Ruins of Sweetheart Abbey
The Early Kirkconnell Generations
|Flourished 1235 -
|| William Fitz de Kirkconnell
||Michael de Kirkconnell
||Andrew de Kirkconnell
||Thomas of Kirkconnell
||homage to Edward I
||died August 17,1424 in Normandy when an English army
annihilated ten thousand Galloway Troops. He left his daughter all.
||Married 1430 to Ayer de Maxwell brother of Herbert, First Lord
||The Mediaeval Kirkconnells
Kirkconnell lairds were Anglo-Norman extraction according to P. H. McKerkie's History
of the Lands and their owners in Galloway. The inhabitants had been partially
Romanized up to A.D. 400, overlain thereafter by Gaelic-speaking immigrants from Ireland
and a Norse domination in the 12th century. The feudal system was introduced
in the 12th century reign of David I (1124-1153) but remained under native lords Fergus,
his sons Uchtred and Gilbert, grandsons Duncan and Roland, and great-grandson Alan - as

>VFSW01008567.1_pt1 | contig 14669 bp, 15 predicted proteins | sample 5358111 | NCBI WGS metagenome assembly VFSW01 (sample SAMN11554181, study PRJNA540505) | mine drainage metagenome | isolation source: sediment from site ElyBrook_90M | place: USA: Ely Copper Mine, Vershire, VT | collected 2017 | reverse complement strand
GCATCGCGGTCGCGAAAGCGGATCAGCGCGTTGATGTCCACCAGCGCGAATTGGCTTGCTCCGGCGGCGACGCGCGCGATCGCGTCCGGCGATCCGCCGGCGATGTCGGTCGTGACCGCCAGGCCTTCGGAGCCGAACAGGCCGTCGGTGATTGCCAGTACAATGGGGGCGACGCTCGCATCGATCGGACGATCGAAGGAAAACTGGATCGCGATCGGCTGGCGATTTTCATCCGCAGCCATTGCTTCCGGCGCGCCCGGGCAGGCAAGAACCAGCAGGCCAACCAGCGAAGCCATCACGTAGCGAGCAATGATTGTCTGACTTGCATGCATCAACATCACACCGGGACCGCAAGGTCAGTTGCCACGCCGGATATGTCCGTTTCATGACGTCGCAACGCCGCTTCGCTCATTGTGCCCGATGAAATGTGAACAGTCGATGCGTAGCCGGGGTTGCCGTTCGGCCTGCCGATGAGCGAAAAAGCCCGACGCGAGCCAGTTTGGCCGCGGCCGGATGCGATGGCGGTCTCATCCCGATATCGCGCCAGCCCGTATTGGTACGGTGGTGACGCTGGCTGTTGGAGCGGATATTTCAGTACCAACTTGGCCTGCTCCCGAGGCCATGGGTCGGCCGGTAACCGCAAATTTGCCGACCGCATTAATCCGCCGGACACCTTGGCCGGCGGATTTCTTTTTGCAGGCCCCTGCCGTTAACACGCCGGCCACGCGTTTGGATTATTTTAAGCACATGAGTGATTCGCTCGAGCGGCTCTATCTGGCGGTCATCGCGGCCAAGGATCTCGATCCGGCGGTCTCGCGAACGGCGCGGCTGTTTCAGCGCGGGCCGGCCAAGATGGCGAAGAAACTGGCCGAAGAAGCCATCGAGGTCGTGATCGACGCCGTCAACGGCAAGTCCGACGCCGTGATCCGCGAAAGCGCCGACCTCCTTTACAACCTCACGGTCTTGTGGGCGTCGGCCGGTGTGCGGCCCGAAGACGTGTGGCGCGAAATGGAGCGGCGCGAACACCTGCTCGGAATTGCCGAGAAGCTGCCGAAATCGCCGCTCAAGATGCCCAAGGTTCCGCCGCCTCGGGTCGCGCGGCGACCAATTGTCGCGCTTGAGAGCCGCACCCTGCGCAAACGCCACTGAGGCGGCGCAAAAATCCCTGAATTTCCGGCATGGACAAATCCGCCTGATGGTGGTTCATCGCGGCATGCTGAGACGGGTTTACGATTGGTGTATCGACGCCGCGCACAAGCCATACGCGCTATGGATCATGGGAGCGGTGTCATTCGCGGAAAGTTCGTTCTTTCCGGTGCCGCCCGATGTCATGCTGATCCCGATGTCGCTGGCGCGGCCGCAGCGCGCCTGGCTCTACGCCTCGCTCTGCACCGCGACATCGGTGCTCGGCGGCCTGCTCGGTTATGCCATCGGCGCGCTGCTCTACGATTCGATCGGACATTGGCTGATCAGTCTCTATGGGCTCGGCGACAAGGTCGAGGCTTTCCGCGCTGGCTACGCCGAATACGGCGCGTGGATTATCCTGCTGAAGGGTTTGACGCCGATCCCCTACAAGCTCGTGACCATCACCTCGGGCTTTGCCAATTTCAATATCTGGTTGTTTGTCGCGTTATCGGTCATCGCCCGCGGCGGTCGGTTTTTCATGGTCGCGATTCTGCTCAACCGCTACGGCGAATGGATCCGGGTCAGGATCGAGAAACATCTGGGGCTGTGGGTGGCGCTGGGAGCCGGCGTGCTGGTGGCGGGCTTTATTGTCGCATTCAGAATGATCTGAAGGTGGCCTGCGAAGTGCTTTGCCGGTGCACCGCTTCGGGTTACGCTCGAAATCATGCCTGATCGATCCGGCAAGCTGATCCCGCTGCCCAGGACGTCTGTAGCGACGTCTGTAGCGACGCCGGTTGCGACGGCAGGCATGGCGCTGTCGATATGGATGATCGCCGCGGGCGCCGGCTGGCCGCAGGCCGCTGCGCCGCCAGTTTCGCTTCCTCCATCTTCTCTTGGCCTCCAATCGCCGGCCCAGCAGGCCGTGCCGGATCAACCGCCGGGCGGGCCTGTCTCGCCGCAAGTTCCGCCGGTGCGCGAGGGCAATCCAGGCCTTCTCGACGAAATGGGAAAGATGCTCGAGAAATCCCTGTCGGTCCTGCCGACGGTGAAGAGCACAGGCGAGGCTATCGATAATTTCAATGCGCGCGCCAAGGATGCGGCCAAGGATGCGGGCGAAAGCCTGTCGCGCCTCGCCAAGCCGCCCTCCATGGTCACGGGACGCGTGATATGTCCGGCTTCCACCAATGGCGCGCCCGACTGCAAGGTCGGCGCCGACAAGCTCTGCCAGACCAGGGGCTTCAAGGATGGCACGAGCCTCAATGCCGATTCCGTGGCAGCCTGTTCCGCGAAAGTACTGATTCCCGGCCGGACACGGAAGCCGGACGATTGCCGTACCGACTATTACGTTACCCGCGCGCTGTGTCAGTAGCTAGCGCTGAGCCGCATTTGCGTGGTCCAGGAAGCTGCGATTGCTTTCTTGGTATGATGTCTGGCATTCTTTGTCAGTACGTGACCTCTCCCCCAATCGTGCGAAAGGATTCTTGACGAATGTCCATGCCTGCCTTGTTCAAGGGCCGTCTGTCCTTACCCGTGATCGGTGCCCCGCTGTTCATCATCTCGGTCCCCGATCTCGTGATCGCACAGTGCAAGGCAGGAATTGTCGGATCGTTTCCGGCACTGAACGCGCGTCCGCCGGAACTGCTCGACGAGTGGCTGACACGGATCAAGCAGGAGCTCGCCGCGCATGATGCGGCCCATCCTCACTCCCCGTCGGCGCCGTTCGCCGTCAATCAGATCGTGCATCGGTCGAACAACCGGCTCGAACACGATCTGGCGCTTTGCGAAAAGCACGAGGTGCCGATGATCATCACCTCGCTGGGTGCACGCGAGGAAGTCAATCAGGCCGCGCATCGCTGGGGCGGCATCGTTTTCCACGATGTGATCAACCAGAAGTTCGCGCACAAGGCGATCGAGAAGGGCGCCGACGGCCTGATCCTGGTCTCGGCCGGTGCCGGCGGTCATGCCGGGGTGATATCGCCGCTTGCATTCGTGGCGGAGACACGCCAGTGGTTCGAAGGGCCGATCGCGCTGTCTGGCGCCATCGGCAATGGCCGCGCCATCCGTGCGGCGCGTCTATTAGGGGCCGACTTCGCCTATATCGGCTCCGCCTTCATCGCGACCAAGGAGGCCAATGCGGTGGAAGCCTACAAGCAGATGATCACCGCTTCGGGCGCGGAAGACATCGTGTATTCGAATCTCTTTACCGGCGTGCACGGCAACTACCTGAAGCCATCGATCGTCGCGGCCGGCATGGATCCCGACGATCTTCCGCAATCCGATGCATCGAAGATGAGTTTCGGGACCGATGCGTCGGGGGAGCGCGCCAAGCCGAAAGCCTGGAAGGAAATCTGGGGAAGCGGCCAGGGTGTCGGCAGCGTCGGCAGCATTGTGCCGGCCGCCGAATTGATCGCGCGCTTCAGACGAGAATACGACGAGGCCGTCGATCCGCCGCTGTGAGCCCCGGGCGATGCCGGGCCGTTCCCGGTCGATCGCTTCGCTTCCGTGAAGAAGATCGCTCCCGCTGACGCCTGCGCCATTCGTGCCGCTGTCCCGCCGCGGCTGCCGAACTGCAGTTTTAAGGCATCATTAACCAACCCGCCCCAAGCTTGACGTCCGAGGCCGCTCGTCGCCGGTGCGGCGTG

tributaries of the Scottish Crown. After Alan's death in 1234, the present Stewartry of
Kirkcudbright passed into the hands of his Anglo_Norman son-in-law, John de Balliol of
Barnard, and a revolt of the native Celtic gentry was but down by Balliol's overlord, King
Alexander II of Scotland.
The first document showing the name of a laid of Kirkconnell was sighed about A.D. 1235
by William fitz Michael de Kirkeconeual. The form of the name is Anglo-Norman.
The coat of arms of the Kirkconnell's is in keeping with their notable early devotion
to the Church and with the Great Abbey built on their estate - not to mention the
far more ancient "kirk of Saint Connell" from which the estate and family names
are derived. In the top half is a miter and in the bottom half two croziers in the
saltaire adorse, crossed back to back, all on an azure field.
The family motto is;
Numquam non paratus.
This information was taken from the
by Watson Kirkconnell
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